The development of quantum cascade lasers that span mid-infrared wavelengths necessitate developing new infrared fibers capable of transmitting light in the 3 ‒ 12 micron range. The main material candidates for producing infrared fibers that cover this spectral region are polycrystalline silver halides and glassy tellurium-based chalcogenide glasses. The latter are more chemically stable, and thus represent a superior choice for infrared fibers. We adapt a fiber fabrication methodology that we recently developed for other chalcogenide glasses to tellurium-based chalcogenides. We introduce a novel infrared optical fiber with tellurium-based chalcogenide core and cladding, which is provided with a built-in polymer jacket. We prepare purified Ge-As-Se-Te glasses that are used in extruding a preform. This preform is then thermally drawn continuously in an ambient environment into extended robust infrared fibers that transmit light in the 3 ‒ 12 micron spectral range.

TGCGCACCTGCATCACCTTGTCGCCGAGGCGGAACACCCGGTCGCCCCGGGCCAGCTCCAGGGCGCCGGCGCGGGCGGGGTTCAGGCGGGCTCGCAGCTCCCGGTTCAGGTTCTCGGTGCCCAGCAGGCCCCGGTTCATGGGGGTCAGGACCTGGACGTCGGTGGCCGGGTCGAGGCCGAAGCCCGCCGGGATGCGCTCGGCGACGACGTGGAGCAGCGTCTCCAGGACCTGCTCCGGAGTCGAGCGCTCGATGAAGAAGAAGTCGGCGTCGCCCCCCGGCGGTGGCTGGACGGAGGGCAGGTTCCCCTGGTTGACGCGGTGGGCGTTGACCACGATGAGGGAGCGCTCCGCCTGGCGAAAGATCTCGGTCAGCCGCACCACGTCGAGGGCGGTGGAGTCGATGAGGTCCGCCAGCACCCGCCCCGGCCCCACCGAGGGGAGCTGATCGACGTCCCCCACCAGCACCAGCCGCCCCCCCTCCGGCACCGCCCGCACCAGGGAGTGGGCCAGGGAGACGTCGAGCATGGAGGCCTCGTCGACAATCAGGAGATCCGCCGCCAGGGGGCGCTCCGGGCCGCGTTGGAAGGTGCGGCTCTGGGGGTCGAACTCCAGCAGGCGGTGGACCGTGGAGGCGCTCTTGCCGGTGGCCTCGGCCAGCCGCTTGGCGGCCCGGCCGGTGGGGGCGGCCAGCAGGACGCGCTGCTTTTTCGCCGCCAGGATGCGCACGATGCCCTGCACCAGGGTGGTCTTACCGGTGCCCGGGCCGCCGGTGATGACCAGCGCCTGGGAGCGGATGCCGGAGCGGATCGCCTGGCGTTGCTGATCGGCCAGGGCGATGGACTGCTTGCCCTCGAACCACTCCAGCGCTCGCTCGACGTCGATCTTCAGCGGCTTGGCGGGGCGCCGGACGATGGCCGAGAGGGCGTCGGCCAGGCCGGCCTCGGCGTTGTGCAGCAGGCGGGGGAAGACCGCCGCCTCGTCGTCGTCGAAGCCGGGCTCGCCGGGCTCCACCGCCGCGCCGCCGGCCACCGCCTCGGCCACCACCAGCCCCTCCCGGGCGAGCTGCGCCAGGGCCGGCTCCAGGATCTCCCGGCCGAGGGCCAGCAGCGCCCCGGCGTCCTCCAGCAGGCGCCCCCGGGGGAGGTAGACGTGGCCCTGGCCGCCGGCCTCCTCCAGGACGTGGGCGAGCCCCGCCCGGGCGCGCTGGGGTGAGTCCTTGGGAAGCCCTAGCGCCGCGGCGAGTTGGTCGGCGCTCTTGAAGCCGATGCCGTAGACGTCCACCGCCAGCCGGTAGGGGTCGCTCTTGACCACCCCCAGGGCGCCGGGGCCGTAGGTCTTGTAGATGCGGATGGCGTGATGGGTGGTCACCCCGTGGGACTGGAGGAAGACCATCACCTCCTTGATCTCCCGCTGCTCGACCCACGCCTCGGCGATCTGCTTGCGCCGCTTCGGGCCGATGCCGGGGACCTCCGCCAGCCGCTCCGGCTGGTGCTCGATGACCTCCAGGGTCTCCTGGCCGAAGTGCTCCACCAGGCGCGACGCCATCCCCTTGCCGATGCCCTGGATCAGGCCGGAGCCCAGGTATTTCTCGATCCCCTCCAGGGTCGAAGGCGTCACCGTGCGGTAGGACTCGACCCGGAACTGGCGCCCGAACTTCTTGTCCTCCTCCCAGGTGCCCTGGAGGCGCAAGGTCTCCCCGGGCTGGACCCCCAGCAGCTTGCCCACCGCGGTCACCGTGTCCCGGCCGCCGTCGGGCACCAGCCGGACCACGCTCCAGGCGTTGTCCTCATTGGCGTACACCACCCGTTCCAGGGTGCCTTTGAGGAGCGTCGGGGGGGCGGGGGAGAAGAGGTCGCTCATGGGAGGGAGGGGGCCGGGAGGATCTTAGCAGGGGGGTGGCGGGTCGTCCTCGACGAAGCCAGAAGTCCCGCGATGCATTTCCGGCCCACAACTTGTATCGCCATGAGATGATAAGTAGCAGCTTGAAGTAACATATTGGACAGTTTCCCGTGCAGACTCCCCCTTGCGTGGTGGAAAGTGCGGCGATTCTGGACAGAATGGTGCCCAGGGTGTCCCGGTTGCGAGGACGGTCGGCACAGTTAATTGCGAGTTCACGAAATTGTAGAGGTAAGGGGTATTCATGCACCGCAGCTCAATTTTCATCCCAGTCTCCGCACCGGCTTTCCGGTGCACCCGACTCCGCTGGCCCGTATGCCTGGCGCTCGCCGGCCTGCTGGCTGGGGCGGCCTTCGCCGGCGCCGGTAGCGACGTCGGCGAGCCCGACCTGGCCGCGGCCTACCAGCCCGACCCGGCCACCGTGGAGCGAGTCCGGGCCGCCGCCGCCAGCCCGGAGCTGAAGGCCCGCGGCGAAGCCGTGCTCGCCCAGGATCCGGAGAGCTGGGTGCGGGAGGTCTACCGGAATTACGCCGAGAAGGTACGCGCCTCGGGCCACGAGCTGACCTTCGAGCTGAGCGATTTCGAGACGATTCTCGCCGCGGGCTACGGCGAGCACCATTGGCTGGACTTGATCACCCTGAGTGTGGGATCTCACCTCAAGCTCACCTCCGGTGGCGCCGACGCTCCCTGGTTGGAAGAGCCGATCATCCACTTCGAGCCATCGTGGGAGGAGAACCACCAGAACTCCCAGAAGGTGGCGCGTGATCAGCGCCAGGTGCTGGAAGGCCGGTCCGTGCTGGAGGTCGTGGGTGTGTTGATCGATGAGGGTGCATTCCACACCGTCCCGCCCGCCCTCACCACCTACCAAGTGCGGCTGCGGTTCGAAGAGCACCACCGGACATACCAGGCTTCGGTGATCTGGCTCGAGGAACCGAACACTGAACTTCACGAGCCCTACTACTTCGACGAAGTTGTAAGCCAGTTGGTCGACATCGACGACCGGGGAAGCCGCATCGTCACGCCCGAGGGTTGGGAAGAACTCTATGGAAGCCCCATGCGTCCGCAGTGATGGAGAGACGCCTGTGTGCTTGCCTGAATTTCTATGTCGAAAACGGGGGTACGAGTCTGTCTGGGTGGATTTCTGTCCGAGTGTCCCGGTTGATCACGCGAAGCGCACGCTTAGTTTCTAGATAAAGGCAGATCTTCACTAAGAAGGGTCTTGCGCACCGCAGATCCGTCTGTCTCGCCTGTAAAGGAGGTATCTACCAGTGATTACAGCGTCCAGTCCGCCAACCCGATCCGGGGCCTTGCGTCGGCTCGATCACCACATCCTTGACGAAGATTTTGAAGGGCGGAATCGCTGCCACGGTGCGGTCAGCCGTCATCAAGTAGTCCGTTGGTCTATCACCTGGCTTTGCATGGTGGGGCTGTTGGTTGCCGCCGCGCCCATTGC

We describe a novel fabrication method for producing polymer, glass, and metal micro- and nano-particles whose
diameters range from 200 microns to under 50 nanometers. This method relies on the Rayleigh capillary instability
in a multi-material fiber. The fiber core is made of the target material and has size close to the desired particle
diameter embedded in a sacrificial polymer matrix. The fiber temperature is elevated to reduce the core viscosity
and the Rayleigh instability results in the breakup of the core into a periodic string of spherical particles.